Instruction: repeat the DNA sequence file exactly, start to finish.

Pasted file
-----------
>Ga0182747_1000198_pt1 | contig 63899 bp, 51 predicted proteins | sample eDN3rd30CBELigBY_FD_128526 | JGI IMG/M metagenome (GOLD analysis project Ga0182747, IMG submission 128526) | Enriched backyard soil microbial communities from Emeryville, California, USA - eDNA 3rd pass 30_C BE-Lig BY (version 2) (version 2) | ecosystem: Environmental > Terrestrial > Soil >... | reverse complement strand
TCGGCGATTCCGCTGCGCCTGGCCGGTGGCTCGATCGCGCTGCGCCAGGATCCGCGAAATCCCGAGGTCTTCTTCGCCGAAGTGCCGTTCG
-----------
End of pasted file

>Ga0182747_1000198_pt1 | contig 63899 bp, 51 predicted proteins | sample eDN3rd30CBELigBY_FD_128526 | JGI IMG/M metagenome (GOLD analysis project Ga0182747, IMG submission 128526) | Enriched backyard soil microbial communities from Emeryville, California, USA - eDNA 3rd pass 30_C BE-Lig BY (version 2) (version 2) | ecosystem: Environmental > Terrestrial > Soil >... | reverse complement strand
TCGGCGATTCCGCTGCGCCTGGCCGGTGGCTCGATCGCGCTGCGCCAGGATCCGCGAAATCCCGAGGTCTTCTTCGCCGAAGTGCCGTTCG